Covid vaccine 'likely to be given to everyone over 50 who needs it by Easter'

·2-min read
Kate Bingham, the head of the UK Vaccine taskforce, takes part in a vaccine trial at the Royal Free Hospital, north London - Kirsty O'Connor/PA
Kate Bingham, the head of the UK Vaccine taskforce, takes part in a vaccine trial at the Royal Free Hospital, north London - Kirsty O'Connor/PA
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A coronavirus vaccine is likely to have been given to every person over 50 who needs one by Easter, the head of the UK Vaccine taskforce has claimed.

The private comments by Kate Bingham emerged after Boris Johnson urged the public to stay "optimistic" about scientific breakthroughs as the country returns to lockdown.

Speaking to a US-hosted investors' forum, Ms Bingham said a dress rehearsal for rolling out a vaccine was scheduled to have completed on Saturday.

"It's been quick and it’s been efficient," she said. "This has definitely exceeded my expectations of what was possible."

However, she also reportedly showed official documents suggesting that up to 40 per cent of adults will not take a vaccine and that 15 per cent of doses are likely to be wasted due to errors in storage, shipping and handling.

The Government has placed provisional orders with several vaccine candidates to ensure quick access if and when one or more is signed off as safe and effective.

To get to this stage, scientists and regulators have to examine data from completed Phase Three trials, done by assessing the extent to which people given the drug and sent back to live in the community fall ill with coronavirus compared to those given a placebo.

How close are we to a Covid vaccine?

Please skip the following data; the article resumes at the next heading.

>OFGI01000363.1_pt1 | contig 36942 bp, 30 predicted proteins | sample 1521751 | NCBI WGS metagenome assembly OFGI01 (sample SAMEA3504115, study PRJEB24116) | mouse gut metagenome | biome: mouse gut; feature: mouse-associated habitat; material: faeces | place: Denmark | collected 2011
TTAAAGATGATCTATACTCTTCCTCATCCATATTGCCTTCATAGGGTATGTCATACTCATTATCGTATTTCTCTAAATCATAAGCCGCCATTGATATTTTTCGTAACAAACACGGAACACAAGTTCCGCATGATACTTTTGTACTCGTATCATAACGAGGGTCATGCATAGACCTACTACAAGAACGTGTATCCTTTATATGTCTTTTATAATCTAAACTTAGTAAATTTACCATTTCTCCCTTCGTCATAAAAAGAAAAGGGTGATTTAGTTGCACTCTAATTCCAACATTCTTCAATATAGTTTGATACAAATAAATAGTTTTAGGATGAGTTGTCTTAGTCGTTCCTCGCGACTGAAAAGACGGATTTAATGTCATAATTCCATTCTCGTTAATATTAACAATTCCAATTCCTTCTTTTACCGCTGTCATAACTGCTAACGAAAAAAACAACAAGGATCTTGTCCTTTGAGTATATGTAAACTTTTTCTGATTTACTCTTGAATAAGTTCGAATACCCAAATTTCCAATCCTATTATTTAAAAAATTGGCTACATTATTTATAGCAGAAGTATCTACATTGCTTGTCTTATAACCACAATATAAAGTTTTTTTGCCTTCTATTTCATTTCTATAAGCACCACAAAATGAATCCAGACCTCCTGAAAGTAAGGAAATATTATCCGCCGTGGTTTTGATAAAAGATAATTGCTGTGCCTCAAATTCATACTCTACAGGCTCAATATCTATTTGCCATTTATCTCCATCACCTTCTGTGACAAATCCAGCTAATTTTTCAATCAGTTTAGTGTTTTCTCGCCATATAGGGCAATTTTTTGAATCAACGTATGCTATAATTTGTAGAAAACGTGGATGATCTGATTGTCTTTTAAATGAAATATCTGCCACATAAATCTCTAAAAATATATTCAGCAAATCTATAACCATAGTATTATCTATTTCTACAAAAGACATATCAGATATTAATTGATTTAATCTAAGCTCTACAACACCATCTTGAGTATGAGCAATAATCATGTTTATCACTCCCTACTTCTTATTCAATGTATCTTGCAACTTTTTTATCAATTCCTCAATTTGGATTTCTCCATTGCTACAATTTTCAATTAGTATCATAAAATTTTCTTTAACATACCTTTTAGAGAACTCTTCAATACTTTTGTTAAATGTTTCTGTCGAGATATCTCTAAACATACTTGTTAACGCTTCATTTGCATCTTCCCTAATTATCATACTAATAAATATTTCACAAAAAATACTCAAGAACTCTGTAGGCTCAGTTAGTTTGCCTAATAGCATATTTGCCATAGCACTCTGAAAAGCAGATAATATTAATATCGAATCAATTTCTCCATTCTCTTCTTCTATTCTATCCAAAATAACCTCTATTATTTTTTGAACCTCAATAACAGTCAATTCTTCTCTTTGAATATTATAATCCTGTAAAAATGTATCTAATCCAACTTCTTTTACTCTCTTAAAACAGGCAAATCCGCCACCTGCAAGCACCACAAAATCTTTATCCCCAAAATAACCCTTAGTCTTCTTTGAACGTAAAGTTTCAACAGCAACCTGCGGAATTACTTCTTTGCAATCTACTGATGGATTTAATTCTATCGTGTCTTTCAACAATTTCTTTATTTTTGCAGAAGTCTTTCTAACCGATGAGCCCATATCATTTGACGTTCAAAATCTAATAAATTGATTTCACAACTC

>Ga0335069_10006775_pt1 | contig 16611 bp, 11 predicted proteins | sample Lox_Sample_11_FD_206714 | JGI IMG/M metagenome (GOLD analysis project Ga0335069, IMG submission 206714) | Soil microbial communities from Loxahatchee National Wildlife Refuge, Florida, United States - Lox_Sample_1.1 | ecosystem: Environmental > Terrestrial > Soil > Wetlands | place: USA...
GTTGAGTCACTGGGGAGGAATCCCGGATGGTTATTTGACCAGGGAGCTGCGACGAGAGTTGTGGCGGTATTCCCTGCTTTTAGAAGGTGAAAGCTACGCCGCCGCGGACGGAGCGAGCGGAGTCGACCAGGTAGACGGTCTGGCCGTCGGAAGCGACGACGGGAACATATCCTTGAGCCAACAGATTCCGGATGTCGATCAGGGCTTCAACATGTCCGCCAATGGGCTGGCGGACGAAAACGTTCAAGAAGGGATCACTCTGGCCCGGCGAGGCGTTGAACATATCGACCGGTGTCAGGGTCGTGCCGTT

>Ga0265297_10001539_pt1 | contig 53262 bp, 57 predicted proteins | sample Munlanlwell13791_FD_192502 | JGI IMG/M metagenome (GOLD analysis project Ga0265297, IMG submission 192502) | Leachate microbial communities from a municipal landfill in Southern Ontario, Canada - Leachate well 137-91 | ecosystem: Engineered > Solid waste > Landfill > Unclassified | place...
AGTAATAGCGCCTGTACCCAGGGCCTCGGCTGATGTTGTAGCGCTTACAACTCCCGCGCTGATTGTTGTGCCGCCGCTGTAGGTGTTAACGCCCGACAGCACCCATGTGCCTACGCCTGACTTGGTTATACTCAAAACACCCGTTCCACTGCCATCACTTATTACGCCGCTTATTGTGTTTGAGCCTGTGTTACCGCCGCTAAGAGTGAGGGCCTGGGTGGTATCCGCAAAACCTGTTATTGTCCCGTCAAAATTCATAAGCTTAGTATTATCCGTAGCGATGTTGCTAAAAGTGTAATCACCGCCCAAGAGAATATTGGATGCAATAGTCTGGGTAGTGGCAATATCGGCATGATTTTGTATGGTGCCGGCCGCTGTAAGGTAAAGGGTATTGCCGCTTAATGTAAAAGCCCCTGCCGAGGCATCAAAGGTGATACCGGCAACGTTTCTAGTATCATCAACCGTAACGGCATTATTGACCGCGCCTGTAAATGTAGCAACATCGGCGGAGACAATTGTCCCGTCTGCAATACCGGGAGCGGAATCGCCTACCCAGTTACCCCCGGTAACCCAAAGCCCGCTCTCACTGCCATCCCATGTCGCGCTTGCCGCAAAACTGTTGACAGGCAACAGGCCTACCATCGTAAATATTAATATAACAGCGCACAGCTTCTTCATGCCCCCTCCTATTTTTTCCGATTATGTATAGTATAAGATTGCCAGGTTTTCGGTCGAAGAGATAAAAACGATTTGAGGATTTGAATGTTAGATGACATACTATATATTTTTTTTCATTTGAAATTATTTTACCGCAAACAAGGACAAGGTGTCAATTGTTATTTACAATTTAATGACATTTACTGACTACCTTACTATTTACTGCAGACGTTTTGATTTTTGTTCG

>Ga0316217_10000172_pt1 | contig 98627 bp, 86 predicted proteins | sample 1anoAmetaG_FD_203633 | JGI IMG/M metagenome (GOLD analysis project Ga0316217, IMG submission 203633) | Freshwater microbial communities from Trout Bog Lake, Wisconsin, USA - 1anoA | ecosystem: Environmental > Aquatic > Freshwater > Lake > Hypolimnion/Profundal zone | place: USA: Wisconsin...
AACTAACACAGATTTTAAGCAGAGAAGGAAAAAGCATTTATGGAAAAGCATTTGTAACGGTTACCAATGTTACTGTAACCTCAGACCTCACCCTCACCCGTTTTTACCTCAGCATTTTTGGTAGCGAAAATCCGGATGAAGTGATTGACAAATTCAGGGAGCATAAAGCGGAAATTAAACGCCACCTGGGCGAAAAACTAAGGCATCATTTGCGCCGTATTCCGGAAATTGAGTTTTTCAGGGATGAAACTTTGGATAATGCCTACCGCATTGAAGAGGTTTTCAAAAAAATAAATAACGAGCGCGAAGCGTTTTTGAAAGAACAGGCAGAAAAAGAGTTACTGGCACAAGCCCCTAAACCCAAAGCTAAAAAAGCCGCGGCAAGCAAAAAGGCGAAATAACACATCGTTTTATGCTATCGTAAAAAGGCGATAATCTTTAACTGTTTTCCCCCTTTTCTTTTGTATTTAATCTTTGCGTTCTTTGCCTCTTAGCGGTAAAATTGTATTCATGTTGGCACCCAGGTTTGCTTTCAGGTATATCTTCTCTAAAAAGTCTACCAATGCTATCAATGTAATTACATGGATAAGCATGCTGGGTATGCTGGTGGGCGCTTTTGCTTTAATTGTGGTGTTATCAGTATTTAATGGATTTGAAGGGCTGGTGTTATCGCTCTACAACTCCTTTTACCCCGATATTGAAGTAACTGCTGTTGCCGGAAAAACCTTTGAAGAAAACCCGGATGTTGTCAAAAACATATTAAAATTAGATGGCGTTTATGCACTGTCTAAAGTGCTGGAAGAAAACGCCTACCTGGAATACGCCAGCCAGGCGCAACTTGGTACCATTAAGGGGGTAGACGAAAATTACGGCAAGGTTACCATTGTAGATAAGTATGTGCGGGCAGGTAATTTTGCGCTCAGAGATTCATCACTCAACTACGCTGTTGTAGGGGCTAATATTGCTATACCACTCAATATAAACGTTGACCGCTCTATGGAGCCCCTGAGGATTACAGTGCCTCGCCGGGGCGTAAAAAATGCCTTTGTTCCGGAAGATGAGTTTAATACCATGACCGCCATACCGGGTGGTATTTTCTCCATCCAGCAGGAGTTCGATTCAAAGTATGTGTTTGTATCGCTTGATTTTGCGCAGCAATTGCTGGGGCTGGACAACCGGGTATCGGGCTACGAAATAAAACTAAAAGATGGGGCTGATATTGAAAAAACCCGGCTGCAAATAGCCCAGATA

How close are we to a Covid vaccine?

At least two candidates, including the Oxford University-AstraZeneca vaccine, are currently in Phase Three, with experts hoping the data from the Oxford trial will be available in December.

On Sunday, one of the most senior scientists on the Government's Scientific Advisory Group for Emergencies (Sage), Sir Jeremy Farrar, said he believed "more than one" vaccine will prove to be useful and that results should be available before the New Year.

"They may not be perfect, we've become used to perfect vaccines, but generally these first wave of vaccines are not perfect but they're safe and they are effective and they will change the nature of the pandemic," he told the BBC's Andrew Marr Show.

Ms Bingham faced calls to resign after it was reported by The Sunday Times that documents she shared at the virtual investor meeting, organised by the Falk Marques Group in Massachusetts, were classified "official sensitive".

A spokesman for the Department for Business said: "Kate Bingham's work… includes close discussion with a wide range of companies. She and the Government regularly keep industry, the media and the wider public updated on progress towards the Covid vaccine."

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